The state government’s lockdown to slow the spread of coronavirus has fallen hard and rather unfairly on small businesses.

Only a small percentage of them qualify as essential and remain open. And many forced to shut have watched competitors continue to sell the kinds of products they can’t offer during state emergency.

That’s because department and dollar stores that sell food are considered essential and remain open — which allows them to also sell clothing, furniture, jewelry and many other non-essential consumer goods.

Atlantic County Executive Dennis Levinson said the rules have greatly benefited large national chain stores at the expense of local small businesses. Judging by the dozens of complaints he receives from them, he said, many are heading for bankruptcy and may never reopen.

Only some of these stressed small businesses will be saved by the $660 billion Paycheck Protection Program, part of the multi-trillion-dollar federal effort to reduce the economic damage from anti-COVID-19 efforts.

The PPP offers loans to small businesses that can be forgiven if 75% of the money is used to pay employees. That means no more than 25% can be used for other expenses such as rent, mortgage payments and utilities.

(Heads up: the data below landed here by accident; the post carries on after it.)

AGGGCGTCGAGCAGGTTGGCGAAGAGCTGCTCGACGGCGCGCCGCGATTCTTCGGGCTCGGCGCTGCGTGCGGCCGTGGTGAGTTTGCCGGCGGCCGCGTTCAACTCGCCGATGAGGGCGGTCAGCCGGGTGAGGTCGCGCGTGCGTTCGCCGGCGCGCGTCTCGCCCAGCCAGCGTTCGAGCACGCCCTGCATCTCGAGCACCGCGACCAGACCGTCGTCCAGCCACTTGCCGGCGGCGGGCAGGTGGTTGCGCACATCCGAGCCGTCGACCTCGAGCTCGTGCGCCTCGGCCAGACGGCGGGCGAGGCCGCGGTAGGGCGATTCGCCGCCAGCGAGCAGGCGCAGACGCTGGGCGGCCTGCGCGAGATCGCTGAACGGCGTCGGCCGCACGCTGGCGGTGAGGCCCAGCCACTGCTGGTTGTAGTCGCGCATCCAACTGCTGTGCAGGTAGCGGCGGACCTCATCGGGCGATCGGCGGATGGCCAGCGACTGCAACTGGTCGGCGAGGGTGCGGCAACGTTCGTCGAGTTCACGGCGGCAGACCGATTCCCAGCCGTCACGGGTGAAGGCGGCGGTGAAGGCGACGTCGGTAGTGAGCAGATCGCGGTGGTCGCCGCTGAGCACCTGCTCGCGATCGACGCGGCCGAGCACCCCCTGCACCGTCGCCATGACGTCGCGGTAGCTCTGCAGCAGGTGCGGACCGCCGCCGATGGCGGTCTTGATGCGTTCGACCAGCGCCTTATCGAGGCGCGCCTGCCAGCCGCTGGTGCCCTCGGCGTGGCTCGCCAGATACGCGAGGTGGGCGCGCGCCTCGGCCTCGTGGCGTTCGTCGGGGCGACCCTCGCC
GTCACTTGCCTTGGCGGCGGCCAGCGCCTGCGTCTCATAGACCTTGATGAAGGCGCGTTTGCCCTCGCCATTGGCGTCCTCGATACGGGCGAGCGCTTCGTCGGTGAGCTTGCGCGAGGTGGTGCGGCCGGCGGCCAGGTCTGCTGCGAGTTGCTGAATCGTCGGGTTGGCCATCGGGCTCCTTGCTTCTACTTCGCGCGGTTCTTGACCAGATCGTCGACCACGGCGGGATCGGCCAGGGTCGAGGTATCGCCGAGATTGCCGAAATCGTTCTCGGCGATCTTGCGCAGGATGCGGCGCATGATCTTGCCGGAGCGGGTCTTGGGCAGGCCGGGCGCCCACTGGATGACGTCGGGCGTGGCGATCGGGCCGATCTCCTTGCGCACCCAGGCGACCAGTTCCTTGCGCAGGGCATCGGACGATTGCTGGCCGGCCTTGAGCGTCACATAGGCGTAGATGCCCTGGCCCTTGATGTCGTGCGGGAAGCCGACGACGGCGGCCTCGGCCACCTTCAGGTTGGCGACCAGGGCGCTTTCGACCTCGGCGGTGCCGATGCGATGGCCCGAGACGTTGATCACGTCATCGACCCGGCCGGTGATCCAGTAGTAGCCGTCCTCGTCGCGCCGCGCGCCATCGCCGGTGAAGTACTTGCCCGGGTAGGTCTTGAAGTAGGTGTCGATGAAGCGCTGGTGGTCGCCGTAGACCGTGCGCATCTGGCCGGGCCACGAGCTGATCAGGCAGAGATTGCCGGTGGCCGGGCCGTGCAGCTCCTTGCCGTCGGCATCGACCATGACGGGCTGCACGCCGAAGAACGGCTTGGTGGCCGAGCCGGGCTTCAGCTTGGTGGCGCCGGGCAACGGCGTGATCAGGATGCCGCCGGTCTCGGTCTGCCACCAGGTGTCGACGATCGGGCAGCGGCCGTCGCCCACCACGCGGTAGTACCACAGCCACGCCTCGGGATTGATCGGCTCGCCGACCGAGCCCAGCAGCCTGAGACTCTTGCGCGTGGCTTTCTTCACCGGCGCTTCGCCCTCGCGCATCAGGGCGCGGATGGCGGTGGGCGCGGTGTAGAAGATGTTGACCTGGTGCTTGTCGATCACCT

But those expenses are often large in costly states such as New Jersey and many small businesses have few employees, so the PPP loan/grant terms don’t work for them. As of recently, more than 40 percent of small businesses in New Jersey were shut but fewer than 15% were approved for a Small Business Administration loan under the Paycheck Protection Program.

Many newly unemployed or furloughed employees, oddly enough, are earning more than if they were still working. The federal stimulus package also provides $600 a week to the pandemic jobless on top of their regular unemployment benefit.

This too will likely stress small businesses further, discouraging some experienced workers from returning once the state lockdown allows.

The stakes are high not just for South Jersey’s small businesses but for the regional economy as well.

The nation’s 30 million small businesses (fewer than 500 workers) employ about 60 million — almost half of all U.S. employees. Two-thirds of those are at firms with fewer than 100 workers.

Millions of working families and much of the economy depend on small businesses.

The only way to save them is to get them reopened.

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